1. Information Gathering (2-10 weeks)
A project starts with research and discovery sessions, followed by the writing of a creative brief, technical briefs, and other documents detailing the proposed architecture. All requirements and definitions are summarized in one document, and a plan of site architecture is created.
2. Designing (4-12 weeks)
The team creates design mock-ups and presents them to collect feedback and find the ideal design solutions. These early drafts of a website or app may include designs of the home page, multiple internal pages, desktop appearance or mobile views.
3. Writing and Assembling Content (5-15 weeks)
This process often overlaps with other stages. To attract users, websites must provide well-researched valuable and visually attractive content. Quality is paramount. Creating content from scratch is a time-consuming challenge, and migrating existing articles also takes time.
4. Developing and Programming (6-15 weeks)
At this stage, the website finally comes to life based on the approved architecture, design, technical requirements, and sitemap (a list of all pages within a site). The timeline is the longest for custom web-based apps.
5. Testing (2-6 weeks)
During the Beta stage, the client gathers feedback from stakeholders. The website is shared securely using password protection. Testing ensures proper optimization and performance across browsers, screens, and devices.
6. Launching the Site (1 day-2 weeks)
The complexity of this stage depends on the client’s requirements. A website can be launched without interrupting the beta version.
7. Maintenance and Enhancements (ongoing)
Launching a site is just the beginning. Subsequently, it will require upkeep in terms of hosting, security, and content. Successful companies make continuous improvements based on new feedback and requests from real users. Businesses may schedule regular reviews to ensure consistency.
What Are the Steps of a Website Development Lifecycle?
Like the timeline, the lifecycle may vary depending on the complexity of the site. The following generic outline works for most projects. You will see that the stages generally coincide with the timeline described above.
During the initial stage, the development team must form a clear understanding of the purpose of the project, its scope, goals, and target audience. This requires in-depth research of the industry, competition, preferences and online habits of the target consumer. These insights must guide all subsequent efforts.
2. Planning & Analysis
Based on the research findings and conclusions, the team builds sitemaps. It suggests the best tools and technologies based on the client’s requirements. These are documented as “use cases” — potential scenarios in which the website may be used. At the next stage, the developers must integrate them into the approved site structure.
3. Designing and Wireframing
The creative team works on the facade — the elements determining user interface (UI) and user experience (UX). First, they create a sketch of the design concept showing the structure of information, including content appearance and basic features.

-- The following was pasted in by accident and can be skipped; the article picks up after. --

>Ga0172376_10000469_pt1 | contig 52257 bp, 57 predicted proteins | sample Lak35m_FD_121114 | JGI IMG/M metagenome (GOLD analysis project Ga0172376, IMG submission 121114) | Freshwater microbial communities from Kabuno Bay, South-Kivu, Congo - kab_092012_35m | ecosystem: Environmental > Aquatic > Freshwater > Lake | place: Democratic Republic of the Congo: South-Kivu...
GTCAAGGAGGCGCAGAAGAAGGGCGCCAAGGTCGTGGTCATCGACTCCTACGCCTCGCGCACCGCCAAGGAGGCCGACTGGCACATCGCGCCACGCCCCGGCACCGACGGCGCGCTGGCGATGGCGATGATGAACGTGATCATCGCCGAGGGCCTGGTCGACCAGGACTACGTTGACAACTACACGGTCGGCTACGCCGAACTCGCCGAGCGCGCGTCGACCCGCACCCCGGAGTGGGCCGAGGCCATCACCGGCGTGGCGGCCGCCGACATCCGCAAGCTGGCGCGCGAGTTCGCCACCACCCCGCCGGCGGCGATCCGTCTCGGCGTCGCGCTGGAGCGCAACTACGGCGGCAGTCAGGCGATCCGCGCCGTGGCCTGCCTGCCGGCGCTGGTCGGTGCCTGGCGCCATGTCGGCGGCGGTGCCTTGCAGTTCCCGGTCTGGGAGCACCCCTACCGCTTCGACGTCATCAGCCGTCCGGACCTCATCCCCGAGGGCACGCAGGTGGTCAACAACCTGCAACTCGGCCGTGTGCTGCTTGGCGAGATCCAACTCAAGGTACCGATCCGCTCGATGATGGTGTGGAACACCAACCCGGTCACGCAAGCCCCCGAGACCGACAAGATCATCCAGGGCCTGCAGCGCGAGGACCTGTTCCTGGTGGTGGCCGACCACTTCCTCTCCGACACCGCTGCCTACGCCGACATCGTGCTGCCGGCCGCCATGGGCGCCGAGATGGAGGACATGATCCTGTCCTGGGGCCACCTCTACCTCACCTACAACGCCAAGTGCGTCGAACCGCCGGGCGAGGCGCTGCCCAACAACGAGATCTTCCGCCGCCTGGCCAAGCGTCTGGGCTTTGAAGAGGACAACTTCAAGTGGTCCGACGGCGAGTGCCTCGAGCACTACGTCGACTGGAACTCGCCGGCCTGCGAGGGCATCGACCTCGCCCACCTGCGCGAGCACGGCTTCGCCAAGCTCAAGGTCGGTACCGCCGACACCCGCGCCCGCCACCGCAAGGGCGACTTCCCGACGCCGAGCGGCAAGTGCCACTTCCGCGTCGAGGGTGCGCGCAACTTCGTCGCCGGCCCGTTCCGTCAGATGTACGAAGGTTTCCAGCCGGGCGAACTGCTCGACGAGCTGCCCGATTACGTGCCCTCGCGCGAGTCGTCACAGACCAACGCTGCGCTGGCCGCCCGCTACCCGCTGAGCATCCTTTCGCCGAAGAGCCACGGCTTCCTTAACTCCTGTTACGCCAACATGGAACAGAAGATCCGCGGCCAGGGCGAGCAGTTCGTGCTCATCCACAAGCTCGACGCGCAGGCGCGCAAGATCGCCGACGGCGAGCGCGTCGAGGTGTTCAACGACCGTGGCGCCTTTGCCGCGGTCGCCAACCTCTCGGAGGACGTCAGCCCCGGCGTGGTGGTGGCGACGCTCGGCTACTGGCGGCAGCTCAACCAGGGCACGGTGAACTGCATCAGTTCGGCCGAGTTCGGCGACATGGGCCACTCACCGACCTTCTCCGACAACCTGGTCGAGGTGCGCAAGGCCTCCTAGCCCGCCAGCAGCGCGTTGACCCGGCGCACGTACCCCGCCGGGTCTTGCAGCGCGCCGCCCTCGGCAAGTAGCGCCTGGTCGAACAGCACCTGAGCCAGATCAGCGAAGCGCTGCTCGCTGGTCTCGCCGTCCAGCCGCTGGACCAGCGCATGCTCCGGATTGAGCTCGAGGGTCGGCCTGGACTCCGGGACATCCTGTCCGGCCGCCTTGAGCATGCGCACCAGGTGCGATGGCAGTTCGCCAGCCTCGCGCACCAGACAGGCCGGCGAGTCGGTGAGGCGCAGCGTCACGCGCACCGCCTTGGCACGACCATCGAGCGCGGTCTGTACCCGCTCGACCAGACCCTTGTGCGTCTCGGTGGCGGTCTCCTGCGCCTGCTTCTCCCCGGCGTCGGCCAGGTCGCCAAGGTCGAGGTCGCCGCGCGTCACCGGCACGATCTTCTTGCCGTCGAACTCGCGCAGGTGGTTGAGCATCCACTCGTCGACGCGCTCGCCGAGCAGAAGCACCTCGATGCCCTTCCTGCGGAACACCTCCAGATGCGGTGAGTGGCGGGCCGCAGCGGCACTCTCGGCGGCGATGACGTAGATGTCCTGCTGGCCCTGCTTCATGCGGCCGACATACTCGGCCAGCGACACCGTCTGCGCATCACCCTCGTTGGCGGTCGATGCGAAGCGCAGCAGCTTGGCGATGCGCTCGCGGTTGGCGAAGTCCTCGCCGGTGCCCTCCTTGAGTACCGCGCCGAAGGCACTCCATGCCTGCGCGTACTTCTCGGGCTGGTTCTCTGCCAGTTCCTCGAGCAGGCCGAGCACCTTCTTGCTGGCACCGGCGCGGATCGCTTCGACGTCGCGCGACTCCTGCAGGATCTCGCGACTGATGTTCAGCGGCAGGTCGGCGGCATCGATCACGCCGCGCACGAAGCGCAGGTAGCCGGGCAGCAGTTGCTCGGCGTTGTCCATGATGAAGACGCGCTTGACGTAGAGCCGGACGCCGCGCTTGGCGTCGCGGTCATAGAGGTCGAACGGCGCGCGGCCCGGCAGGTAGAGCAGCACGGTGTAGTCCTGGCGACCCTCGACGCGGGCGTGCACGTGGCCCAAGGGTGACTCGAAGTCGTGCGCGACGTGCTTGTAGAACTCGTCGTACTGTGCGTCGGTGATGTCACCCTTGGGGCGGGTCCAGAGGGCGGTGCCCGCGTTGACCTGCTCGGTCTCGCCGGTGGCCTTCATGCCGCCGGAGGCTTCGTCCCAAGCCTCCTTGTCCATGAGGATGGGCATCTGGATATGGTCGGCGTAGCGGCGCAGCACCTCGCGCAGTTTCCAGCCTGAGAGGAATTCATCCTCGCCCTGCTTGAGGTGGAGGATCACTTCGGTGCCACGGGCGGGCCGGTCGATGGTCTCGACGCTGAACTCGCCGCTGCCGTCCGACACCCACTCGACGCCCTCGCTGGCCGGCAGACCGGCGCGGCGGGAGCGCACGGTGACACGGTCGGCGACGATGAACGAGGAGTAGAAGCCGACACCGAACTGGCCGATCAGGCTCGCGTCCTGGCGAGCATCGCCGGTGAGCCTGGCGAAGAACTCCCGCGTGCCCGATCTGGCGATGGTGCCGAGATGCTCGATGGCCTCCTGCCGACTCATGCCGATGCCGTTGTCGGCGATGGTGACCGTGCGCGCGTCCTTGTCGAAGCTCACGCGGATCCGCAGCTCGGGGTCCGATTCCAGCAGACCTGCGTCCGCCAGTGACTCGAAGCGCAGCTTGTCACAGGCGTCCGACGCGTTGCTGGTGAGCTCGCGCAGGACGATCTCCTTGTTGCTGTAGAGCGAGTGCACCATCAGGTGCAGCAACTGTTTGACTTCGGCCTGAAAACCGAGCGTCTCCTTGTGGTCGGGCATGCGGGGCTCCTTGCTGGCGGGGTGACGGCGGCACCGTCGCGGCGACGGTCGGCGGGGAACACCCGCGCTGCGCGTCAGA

This draft is then used to build a wireframe — an overview of interactive elements. The team creates menus, buttons, color themes, graphics, and other components of the layout. The design must correspond with the aesthetic preferences of the target audience determined during the research stage.
4. Content Creation
This stage involves generating and editing new text to ensure value for the reader. A website is filled with content that includes key messages and calls to actions. The team creates eye-catching headlines, effective page titles, and captions. It also lays the foundation for SEO (search engine optimization), which is crucial for driving traffic. Sometimes, content may be ported over from other sites.
Integration of mobile elements is crucial, as most consumers prefer browsing using smartphones or tablets. Google also prioritizes sites that look great on smaller screens, so they rank higher in search.
Back-end developers work on the “server-side” elements. They code instructions that allow every element to function as planned. Aside from dealing with servers, databases, and application logic, they may also prepare the site for SEO.
6. Online Launch
After implementing the desired functionality and views, the team launches the first version of the website. There are two key conditions: registering a domain name and subscribing to web hosting.
7. Beta Testing
To ensure stable performance on the server, your team conducts a series of tests. This concerns different aspects of website experience: testing of back-end and front-end elements, databases, servers, etc. Rigorous testing is crucial for success. Based on the results and feedback, the team makes the necessary improvements to perfect the website and prepare it for public launch.
As we have already mentioned, maintenance is an indefinite task. Every website needs improvements to provide an excellent user experience, stay relevant, and keep up with the changes in ranking algorithms.
What About Marketing?
Your website will not sell itself unless it is optimized for search engines. Aside from using the most effective SEO practices, you may build a solid presence on social media and use different types of paid ads. As we have mentioned, back-end developers may lay the foundation for effective SEO, but promotional efforts at the post-launch stage are handled by SEO professionals. As they are not part of development work, they do not constitute a stage in the life cycle. However, different classifications vary.